2012 was a stellar year for Indie games. Telltales released their take on The Walking Dead, whilst Sweden dominated mobile gaming with Candy Crush. Journey, and The Unfinished Swan were popular Indie games on the PlayStation 3, whilst Thomas was Alone and Fez were equally successful. The ‘game changers’ in 2013 were created by AAA developers. The Last of Us focused on narration, as did as the reboot of Tomb Raider; this marks an important milestone for AAA developers, since it was the second time the Tomb Raider franchise reinvented itself. Although not always warmly received, SimCity reinvented the way city-simulators worked. Brothers: A Tale of Two Sons was an important Indie game, winning a BAFTA award for ‘Game Innovation’. 2014 was another fantastic year for Indie games, including titles such as Goat Simulator, Monument Valley, Five Nights at Freddy’s, Shovel Knight, The Vanishing of Ethan Carter, and Octodad.

In 2015, Finnish developer Colossal Order took design concepts from SimCity and stabilised the gameplay, resulting in Cities: Skylines. South African Indie developer Free Lives enjoyed notable success with Broforce. The most important entry of 2015 was The Witcher III: Wild Hunt, developed by CD Projekt Red; apart from being a spectacular critical- and commercial success, The Witcher III firmly ensured Poland as a part of European game development. Furthermore, many consider The Witcher III as a seminal game of the new millennium, whose importance rivals that of The Elder Scrolls V: Skyrim. DICE introduced Star Wars: Battlefront, a game whose representation of the Star Wars universe is unparalleled. DICE made another fantastic contribution to gaming in 2016 with Battlefield 1, shifting the popularity of war-shooters from World War II to World War I. AAA developer id Software released Doom, whilst That Dragon, Cancer and Firewatch also made important Indie contributions.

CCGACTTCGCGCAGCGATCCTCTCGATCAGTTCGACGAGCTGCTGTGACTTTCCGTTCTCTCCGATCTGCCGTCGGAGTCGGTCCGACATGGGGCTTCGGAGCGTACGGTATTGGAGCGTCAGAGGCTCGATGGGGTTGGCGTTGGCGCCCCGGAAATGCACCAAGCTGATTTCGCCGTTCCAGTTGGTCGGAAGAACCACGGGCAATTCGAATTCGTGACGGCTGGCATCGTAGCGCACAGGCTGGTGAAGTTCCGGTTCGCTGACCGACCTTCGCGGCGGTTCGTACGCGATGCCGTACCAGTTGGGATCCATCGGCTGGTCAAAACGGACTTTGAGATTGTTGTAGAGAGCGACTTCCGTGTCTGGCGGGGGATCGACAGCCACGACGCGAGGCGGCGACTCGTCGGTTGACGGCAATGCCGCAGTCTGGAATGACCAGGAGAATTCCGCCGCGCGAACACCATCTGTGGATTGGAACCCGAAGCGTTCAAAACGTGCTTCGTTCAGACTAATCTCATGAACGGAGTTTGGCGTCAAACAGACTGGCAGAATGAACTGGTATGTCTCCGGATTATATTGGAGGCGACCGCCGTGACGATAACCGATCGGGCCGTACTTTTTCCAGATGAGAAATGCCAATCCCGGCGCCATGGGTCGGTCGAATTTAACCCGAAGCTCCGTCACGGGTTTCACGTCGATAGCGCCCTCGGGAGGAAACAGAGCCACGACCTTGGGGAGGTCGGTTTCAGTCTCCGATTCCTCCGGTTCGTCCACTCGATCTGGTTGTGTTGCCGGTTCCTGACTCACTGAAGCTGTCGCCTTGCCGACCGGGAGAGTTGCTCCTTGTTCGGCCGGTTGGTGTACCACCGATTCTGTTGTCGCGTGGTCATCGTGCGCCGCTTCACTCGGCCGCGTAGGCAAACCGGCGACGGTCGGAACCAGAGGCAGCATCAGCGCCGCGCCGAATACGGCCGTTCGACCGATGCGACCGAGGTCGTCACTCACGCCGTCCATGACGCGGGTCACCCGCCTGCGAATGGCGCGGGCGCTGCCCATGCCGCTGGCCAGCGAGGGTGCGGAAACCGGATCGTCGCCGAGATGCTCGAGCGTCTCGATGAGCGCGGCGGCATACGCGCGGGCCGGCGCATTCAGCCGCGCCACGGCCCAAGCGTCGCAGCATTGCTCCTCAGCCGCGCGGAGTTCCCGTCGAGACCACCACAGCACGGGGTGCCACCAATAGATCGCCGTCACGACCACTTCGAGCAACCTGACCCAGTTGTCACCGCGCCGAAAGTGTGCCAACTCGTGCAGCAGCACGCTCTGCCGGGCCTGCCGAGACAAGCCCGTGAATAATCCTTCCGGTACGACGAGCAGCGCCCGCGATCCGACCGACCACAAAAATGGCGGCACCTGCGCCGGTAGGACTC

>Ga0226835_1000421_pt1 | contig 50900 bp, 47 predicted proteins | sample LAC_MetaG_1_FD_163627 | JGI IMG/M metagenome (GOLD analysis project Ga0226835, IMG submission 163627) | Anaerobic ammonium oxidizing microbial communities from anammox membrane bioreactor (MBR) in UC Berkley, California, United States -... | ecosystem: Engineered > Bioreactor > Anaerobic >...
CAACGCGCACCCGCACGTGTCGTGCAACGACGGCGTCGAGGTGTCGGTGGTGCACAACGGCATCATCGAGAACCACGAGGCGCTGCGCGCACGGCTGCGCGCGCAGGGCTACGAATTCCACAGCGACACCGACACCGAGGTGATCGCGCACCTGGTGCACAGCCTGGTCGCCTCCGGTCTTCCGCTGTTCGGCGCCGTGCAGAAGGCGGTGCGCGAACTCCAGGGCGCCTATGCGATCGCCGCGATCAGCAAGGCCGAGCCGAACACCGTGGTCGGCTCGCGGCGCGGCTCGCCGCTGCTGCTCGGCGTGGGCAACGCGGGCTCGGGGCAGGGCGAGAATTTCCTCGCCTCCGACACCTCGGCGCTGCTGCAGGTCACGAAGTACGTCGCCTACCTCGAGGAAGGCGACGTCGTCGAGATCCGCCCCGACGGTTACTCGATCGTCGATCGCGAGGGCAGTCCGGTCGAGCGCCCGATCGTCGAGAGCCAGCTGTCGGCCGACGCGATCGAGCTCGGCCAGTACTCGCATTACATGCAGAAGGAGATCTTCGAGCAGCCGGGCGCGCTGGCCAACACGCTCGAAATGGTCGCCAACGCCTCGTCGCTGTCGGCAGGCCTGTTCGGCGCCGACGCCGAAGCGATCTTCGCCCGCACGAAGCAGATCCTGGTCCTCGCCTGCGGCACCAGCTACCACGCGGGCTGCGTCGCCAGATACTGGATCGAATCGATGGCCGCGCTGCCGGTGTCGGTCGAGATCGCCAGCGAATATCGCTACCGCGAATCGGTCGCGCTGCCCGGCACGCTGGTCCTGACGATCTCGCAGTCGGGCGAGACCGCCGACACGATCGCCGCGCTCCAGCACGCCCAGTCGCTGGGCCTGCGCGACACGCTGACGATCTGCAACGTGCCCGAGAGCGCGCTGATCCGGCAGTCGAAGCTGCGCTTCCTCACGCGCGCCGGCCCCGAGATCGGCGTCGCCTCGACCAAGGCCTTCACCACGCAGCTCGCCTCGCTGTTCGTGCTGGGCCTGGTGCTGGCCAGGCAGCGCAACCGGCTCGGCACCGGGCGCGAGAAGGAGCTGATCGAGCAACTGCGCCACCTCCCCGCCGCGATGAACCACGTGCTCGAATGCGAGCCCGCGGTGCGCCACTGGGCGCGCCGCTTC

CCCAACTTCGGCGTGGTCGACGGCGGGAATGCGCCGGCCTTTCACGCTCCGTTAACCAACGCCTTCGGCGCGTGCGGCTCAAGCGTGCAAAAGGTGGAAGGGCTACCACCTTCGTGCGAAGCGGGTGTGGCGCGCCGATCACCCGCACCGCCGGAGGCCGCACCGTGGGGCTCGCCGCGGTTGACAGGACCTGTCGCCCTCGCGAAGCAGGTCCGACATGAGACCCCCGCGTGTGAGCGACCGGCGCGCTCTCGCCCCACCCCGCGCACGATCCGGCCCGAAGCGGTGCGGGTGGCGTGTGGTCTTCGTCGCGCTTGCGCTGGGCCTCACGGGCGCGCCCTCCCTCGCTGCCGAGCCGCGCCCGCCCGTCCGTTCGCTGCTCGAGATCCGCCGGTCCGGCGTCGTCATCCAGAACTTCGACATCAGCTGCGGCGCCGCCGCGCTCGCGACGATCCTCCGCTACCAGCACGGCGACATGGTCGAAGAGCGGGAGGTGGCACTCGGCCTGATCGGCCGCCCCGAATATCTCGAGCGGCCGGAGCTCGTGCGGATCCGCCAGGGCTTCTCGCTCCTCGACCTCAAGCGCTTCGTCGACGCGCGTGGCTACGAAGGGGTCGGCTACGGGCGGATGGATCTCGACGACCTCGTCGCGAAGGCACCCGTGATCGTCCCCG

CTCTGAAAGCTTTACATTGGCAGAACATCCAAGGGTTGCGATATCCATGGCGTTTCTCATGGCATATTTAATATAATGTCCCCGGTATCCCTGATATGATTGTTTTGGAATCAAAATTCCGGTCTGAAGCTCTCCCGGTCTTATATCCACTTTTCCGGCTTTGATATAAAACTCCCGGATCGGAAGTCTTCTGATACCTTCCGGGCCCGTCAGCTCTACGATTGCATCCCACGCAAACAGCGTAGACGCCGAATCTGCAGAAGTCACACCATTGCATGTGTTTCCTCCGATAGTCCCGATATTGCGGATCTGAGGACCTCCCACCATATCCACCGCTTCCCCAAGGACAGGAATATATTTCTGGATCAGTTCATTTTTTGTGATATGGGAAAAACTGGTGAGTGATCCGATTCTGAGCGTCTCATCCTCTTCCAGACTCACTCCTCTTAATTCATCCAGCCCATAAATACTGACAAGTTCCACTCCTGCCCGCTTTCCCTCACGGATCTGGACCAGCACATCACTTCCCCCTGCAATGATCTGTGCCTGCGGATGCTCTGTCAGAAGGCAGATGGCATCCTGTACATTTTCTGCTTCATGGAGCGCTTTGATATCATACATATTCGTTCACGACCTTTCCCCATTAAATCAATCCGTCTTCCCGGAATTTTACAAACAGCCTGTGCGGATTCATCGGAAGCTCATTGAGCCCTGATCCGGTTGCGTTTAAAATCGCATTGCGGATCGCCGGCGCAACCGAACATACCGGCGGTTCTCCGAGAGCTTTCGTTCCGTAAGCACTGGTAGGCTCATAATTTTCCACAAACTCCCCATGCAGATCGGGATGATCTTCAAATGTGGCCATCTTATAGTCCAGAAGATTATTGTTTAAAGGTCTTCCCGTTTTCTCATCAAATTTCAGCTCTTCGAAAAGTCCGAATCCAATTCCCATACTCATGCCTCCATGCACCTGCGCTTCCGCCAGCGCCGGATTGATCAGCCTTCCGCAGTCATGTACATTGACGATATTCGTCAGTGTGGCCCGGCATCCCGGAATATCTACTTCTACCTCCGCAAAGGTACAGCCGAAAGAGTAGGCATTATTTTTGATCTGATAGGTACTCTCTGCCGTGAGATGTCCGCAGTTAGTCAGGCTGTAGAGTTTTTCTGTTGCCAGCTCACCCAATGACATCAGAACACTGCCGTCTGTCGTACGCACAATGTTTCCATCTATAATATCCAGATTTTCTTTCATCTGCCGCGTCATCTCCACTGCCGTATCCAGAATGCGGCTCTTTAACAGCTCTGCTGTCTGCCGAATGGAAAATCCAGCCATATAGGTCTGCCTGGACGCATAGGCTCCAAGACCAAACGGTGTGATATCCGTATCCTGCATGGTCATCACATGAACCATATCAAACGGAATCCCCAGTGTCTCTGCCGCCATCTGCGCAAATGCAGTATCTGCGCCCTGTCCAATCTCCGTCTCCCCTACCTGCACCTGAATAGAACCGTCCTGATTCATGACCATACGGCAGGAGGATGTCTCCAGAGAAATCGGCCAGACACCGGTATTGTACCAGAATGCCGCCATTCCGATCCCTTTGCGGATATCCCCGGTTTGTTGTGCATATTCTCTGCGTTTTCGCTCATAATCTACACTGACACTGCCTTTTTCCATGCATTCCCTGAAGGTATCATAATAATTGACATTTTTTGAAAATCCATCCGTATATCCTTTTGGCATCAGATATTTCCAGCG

Whilst AAA video game developers will continue to push video game graphics into new directions, innovative game design remains with the experimental risks taken by Indie developers. Not enough AAA franchises are reinventing themselves, and Tomb Raider is one of the few franchise whose status is elevated above that of a cash cow. Perhaps it is the competitive nature of the lone Indie developer versus established AAA companies that also stimulates the need for game design innovation, an aspect that could be interpreted as ‘commercial survival’. The tenacity of European developers is good news; strong competition within a Western context will force American AAA developers to reimagine their creative approaches. The history and evolution of video games is an art to be studied, and thankfully a field of study where both AAA- and Indie developers are winners. However, Indie developer Sarah Woodrow warns that the future of AAA games might wane with the continual rise and success of Indie developers, commenting:

Indie game development will drive the future of games. Indie game developers will be the ones to take games beyond what we know, to create truly innovative and interesting experiences. There are Indies who are starting out now who will be the business leaders of the games industry in 10-20 years. We are already seeing a rise of Indies, we will see more.